It ended up being the right call. When I finished paying and turned to leave, I saw that the old Chinese lady at one of the tables had left, so I swooped down and sat in the dinky shop. To my left, a row of fridge cases cooled ingredients and bulk packaged buns, which I suspect were repackaged leftovers from the previous day. In front of me, a mother (or grandmother: don’t tell me you can tell the difference with non-ancient Asian women) was trying to get her rambunctious son, sitting across her at the table, to finish his meal. To my right, a steady line of 5 or 6 people in 2 or 3 parties inched towards being served. Beside them were the display cases of buns and stacks of metal steamers of dumplings.

I ate my food and watched and listened to the people passing through. I heard clutches of Mandarin in orders, and I heard even more Cantonese that I could only occasionally understand. My Cantonese comprehension is at an awkwardly smug level: I can legitimately say that I can’t speak at all and can only understand some of what my grandparents say, so I am justifiably humble. I know enough random food words, however, to randomly bust out translations to show off. I rarely encounter concentrated Chinese groups these days, yet I strangely feel at ease despite not understanding most of the situation.

As I ate, I realized that the familiarity wasn’t strange: how rarely I encounter these situations was strange. The Bay Area has a solid Chinese population, but I don’t interact with it much. Had I pulled out my phone to browse reddit while eating, I wouldn’t have felt so connected to the Chinese boy running around the shop with a lightsaber tucked in the back of his shirt. Had I not brought my water bottle, I would have gone home to eat and missed a 3 year old Chinese girl clearly apprehensive of an old Chinese lady introduced as an “aunt” by her mom. And had I decided just to stay home and have eggs and toast for breakfast, I couldn’t listen in to an apparently impossible explanation of how the customer wants not 1, but orders of the egg noodles.

I have so many ways to avoid interacting with or even just noticing my environment, my neighbors, and generally the world around me. When I’m washing dishes, brushing my teeth, or doing other mindless tasks, I feel compelled to play a podcast to absorb my higher-level thoughts. When I do get outside, I often look down at the sidewalk or road before me and daydream. I miss out on the unique houses on my commute or the soccer game in the park. And perhaps the greatest struggle is even getting outside by convincing myself that the stimulation of the outside world is more valuable than working on a side project at home or catching up on TV.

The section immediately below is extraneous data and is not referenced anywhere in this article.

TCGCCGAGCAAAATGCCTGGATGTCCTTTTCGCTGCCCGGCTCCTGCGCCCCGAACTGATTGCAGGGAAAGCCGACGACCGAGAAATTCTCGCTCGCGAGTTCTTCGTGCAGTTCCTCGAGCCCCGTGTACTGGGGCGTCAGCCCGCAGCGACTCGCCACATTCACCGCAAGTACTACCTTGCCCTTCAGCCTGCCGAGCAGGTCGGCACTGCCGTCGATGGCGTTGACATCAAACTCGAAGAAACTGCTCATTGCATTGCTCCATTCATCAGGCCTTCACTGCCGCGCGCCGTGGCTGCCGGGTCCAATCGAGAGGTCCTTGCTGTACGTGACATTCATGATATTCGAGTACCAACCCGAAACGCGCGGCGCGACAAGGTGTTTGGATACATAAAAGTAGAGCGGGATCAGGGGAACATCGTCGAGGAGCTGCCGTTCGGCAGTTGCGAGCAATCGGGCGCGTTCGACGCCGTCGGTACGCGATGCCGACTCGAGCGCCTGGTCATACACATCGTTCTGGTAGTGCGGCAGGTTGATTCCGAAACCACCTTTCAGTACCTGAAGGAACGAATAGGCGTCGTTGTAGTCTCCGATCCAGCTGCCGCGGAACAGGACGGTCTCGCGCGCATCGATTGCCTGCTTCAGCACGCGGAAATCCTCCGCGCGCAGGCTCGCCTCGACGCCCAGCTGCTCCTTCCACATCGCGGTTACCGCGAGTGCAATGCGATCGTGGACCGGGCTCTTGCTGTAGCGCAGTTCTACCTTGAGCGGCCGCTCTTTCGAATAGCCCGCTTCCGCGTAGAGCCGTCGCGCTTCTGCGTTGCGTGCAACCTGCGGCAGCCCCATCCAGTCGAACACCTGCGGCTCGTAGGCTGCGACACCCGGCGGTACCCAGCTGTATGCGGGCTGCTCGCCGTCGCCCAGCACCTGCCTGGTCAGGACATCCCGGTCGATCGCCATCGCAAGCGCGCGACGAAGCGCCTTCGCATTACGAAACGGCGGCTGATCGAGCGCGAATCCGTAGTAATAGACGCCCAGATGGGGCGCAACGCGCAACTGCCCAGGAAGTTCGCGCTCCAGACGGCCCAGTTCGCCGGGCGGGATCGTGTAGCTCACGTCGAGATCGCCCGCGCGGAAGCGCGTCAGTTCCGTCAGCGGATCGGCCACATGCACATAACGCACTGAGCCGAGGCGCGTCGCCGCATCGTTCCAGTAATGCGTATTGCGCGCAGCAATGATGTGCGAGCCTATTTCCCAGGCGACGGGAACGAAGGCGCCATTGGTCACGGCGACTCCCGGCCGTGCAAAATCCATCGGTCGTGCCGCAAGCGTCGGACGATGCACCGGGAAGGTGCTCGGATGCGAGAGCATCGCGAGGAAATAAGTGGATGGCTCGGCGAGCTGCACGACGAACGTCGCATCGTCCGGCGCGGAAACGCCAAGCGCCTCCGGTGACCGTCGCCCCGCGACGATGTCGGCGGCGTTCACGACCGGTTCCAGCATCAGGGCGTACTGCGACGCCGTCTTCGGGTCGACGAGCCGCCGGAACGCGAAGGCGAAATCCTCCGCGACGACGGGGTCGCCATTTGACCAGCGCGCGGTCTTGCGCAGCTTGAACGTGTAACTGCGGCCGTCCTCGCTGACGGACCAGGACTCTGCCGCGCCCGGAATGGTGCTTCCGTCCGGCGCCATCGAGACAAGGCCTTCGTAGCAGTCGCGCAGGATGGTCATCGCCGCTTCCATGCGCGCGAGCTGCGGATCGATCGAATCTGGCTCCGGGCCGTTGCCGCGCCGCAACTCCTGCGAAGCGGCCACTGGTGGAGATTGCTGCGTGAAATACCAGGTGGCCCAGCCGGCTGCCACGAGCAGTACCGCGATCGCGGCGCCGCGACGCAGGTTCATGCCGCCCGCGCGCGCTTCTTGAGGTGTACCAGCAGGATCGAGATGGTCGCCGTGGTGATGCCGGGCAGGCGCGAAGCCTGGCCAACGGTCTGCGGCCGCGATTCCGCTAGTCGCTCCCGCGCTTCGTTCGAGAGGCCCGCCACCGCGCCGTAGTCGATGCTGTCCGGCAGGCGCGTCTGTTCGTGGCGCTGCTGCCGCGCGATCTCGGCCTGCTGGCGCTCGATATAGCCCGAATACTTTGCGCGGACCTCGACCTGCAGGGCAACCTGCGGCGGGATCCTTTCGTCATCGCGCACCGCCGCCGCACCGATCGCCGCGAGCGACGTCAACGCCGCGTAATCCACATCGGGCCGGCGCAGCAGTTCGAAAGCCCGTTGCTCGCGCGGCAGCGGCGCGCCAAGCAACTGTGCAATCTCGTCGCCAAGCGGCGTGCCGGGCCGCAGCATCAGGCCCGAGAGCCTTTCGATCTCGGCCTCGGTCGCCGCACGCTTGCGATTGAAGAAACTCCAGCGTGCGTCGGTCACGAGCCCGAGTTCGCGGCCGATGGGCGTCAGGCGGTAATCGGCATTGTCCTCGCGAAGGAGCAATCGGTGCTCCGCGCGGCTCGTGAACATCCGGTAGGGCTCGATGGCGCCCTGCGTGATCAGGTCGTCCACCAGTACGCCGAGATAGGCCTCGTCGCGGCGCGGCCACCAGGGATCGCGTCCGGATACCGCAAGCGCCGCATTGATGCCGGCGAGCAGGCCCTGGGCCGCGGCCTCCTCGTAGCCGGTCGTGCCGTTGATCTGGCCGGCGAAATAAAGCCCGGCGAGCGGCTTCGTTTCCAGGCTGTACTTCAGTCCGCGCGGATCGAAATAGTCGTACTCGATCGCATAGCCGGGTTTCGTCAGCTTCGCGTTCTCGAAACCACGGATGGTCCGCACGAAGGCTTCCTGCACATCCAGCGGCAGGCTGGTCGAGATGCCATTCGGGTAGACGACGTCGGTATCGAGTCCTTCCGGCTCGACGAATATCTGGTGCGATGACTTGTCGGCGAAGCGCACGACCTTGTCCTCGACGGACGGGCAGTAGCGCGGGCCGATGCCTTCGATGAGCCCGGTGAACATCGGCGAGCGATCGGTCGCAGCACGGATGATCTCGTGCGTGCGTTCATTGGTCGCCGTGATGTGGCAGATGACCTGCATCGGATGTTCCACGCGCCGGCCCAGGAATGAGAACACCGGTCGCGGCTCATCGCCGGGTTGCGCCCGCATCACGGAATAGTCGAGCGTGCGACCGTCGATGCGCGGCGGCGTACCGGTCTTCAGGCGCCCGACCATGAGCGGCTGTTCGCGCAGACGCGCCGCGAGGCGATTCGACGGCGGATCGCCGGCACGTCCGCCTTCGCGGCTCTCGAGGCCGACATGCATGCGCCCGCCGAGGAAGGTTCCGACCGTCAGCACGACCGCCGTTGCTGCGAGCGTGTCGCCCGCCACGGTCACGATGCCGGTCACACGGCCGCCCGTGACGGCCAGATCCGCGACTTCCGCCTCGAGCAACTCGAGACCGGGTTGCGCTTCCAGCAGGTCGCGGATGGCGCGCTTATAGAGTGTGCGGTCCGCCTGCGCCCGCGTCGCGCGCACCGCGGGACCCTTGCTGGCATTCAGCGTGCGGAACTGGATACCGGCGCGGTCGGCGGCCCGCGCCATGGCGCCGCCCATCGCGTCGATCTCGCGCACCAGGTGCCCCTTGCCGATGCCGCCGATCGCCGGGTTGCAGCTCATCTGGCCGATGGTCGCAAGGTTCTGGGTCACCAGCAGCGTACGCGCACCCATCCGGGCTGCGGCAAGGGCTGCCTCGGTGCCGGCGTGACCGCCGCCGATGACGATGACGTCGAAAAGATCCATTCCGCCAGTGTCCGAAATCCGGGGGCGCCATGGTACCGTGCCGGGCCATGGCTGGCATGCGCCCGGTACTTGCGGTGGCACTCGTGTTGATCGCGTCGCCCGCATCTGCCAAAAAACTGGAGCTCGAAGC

So I have recently tried hard to be zen-like and empty my mind. On my drive to New Hwong Kok this morning, I turned off the radio and just enjoyed the beautiful day (and watched the traffic, of course). I brought my journal to the dinner table to write while eating dinner, then decided to open the window and just listen to the birds chirping and children playing in the park.

Maybe I can squeeze my daily Duolingo into dinner and attack my TODO list more efficiently. Maybe sitting at New Hwong Kok could have been an utterly boring and soul-sucking experience. But for now, I need the chance to not absorb my attention, not to focus on a virtual world, not to turn inwards on my thoughts. Instead, I need to just take in the world around one, one thing at a time.

The Effect of a Placebo-based Policy

(Disclaimer: I don’t actually know that much about medical ethics or public policy, so I welcome all comments to educate me on the issues here. Also, I will miss citing things because I’m a lazy blogger, so I recommend that if you’re interested, you do your own research)

The Placebo Effect is a well-known phenomenon where a patient actually improves even when given a non-effective treatment that  he or she believes is effective. The perception of efficacy alone not only makes the patient feel better, but actually makes them better.

This effect manifests in other, similar manners, where the perception overrides the actual sensation. For example, it turns out that people will enjoy (and report as enjoying) wine more if it is marked as being more expensive, independent of the actual wine itself. Though maybe if you’re a hipster cheapskate like me, you might perceive cheaper as being better, like a hole-in-the-wall Chinese restaurant.

In both of these cases, the subject is being tricked into something, but the effect on them is real. Given that, the big question I have is: do you think it’s ethical for doctors, marketers, and other professionals to use the Placebo effect?

Big Yak Mountain, the book club I am in, just read Dan Ariely’s Predictably Irrational. Ariely is a behavioral economist at Duke, and in this book, he describes several quirks about human decision-making that show how irrational we are. He discusses how uncertain we are in valuing things, to the point where we don’t even know whether we should pay or be paid for some experience. He talks about the gulf between free versus really cheap. He explains why I would happily help you move a couch out of the goodness of my heart but would be unwilling to do it if you offered me $5. Overall, he covers roughly 15 different topics, one per chapter, in an accessible manner. Although I think that Thinking, Fast and Slow is still better, I can understand why you might want to save yourself a few hundred pages and explanation of experimental methods.

When I was putting together notes for the discussion, the question I kept coming back to was, “Is it okay that we’re so irrational, or shoulwe be more rational, more economically logical, in reasoning?” From our discussion, we roughly agreed that these phenomenon are fascinating and good to know, but we were also completely satisfied to experience our blissful irrationality as it is. The bigger question, however, is how this should impact policy, and this is where I am going to do the very bad thing of generalizing narrow experimental results into my worldview.